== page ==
The similarity in the shape of the TF curves was done using a cross-correlation analysis, with lag k and rho values representing the largest spike of the series when the elements of both TF curves match exactly and the correlation coefficient, respectively. Differences between results with the different simulators, and before and after surgery were statistically analyzed using paired-samples t-test. Statistical analysis was performed using (SPSS 25 software, IBM).
3.1 Predicted through-focus visual performance with simulated MIOLs: comparison across visual simulators
Figure 2 shows the TF VA for all 8 subjects pre-operatively, with the simulated trifocal diffractive IOL using the SLM (F2A, pink), the SimVis (F2A, green), both in the AO system platform, and using the SimVis2Eyes (F2B, orange) and SimVis (F2B, green). Black symbols represent VA (best focus for far) for a monofocal condition pre-operatively. In general, except for S#4, there is a high similarity between the TF VA curves measured with each simulator at the patient level. Blue bars in each graph represent the VA difference (SLM – SimVis, F2A; SimVis2Eyes – SimVis, F2B) at each focus position.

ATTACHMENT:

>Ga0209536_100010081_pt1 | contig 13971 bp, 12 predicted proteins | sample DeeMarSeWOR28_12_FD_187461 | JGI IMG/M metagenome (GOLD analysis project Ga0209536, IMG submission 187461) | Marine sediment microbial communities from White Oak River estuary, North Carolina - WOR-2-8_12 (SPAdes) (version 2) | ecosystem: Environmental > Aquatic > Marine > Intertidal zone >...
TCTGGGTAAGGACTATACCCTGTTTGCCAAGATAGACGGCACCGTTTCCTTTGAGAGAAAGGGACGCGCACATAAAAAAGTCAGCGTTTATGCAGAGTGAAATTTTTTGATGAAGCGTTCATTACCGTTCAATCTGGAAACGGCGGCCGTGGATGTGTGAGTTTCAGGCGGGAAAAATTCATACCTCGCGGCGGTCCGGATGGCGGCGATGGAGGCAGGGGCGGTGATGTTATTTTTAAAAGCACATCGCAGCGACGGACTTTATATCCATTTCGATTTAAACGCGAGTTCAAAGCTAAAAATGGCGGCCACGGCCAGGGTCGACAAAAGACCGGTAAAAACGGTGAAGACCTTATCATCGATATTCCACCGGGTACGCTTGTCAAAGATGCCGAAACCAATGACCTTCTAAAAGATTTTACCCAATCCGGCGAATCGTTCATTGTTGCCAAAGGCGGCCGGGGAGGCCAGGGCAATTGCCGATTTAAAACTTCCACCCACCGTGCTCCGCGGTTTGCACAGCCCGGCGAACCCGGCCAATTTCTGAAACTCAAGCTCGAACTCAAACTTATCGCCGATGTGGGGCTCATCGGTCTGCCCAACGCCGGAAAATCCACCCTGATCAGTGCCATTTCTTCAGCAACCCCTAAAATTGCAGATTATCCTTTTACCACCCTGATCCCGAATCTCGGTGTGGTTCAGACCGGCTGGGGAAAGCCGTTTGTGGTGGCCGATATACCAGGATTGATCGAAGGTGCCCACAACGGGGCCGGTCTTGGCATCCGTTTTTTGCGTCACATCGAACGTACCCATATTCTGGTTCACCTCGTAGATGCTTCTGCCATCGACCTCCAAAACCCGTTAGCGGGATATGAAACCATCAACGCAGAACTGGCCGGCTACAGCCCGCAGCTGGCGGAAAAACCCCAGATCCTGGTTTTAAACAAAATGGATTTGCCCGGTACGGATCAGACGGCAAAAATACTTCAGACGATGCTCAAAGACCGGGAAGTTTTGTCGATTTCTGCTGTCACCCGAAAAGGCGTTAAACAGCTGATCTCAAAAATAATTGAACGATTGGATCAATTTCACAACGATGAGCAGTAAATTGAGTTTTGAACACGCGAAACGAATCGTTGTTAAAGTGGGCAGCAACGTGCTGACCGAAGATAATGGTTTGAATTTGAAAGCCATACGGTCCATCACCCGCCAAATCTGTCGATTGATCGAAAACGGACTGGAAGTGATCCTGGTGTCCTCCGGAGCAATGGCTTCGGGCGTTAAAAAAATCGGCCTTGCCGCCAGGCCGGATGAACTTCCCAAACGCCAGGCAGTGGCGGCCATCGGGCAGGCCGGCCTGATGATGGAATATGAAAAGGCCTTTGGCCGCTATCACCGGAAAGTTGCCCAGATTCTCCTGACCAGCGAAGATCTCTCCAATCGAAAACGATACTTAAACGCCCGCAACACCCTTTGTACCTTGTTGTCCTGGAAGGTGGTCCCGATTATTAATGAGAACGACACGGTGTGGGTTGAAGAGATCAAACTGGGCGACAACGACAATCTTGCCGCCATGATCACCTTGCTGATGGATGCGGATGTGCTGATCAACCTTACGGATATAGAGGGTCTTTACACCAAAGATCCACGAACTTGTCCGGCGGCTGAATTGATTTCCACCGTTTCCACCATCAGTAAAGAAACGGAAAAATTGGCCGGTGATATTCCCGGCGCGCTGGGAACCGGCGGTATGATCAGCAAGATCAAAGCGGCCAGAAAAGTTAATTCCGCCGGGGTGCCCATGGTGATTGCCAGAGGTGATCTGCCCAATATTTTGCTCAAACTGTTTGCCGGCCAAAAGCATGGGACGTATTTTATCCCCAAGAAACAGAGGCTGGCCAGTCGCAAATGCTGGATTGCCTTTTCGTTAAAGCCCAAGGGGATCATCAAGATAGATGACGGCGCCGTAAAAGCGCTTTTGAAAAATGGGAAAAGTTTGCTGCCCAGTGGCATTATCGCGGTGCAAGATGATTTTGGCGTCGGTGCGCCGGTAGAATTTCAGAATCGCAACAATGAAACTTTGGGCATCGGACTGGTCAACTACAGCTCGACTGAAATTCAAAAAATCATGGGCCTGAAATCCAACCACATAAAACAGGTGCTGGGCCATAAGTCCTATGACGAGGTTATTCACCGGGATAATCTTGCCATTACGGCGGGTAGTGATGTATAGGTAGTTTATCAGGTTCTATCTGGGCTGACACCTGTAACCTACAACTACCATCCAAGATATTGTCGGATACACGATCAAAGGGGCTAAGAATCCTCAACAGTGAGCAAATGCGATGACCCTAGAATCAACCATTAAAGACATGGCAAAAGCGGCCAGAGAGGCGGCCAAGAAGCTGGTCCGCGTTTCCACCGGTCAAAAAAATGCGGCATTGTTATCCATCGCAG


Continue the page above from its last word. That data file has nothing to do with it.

On average, TF VA across subjects pre-operatively showed similar trends with the simulated trifocal diffractive IOL using the SLM (Fig. 3(A), pink), and the SimVis (F3A, green), both in the AO system platform, as well as using the SimVis2Eyes (Fig. 3(B), orange), as shown in Fig. 3. The average RMS difference between the TF VA with the lenses simulated in SLM and in SimVis (measured monocularly and in monochromatic light) was 0.05 ± 0.01, and the average RMS difference between TF VA with the lenses simulated in SimVis and SimVis2Eyes (measured monocularly and in monochromatic light and binocularly and in white light) was 0.05 ± 0.01. There is not a particular trend for the magnitude of the deviation as a function of the defocus position (near, intermediate or far) or for a particular simulator providing higher VAs than the other. The cross-correlations between the TF VA curves obtained using the SimVis and the SLM and between the TF VA curves using SimVis and SimVis2Eyes were statistically high (lag k = 0, rho = 0.889 and lag k = 0, rho = 0.955, respectively).
3.2 TF VA with simulated MIOLs pre-operatively and implanted MIOLs post-operatively
Figure 4 shows the comparison between the TF VA obtained through the visual simulations with the SimVis, with the AO-based platform (Fig. 4A) or the SimVis2Eyes (Fig. 4(B)) pre-operatively (natural lens, solid lines), and post-operatively (MIOLs, dashed lines). Blue bars in each graph represent the VA difference (pre- and post-operatively).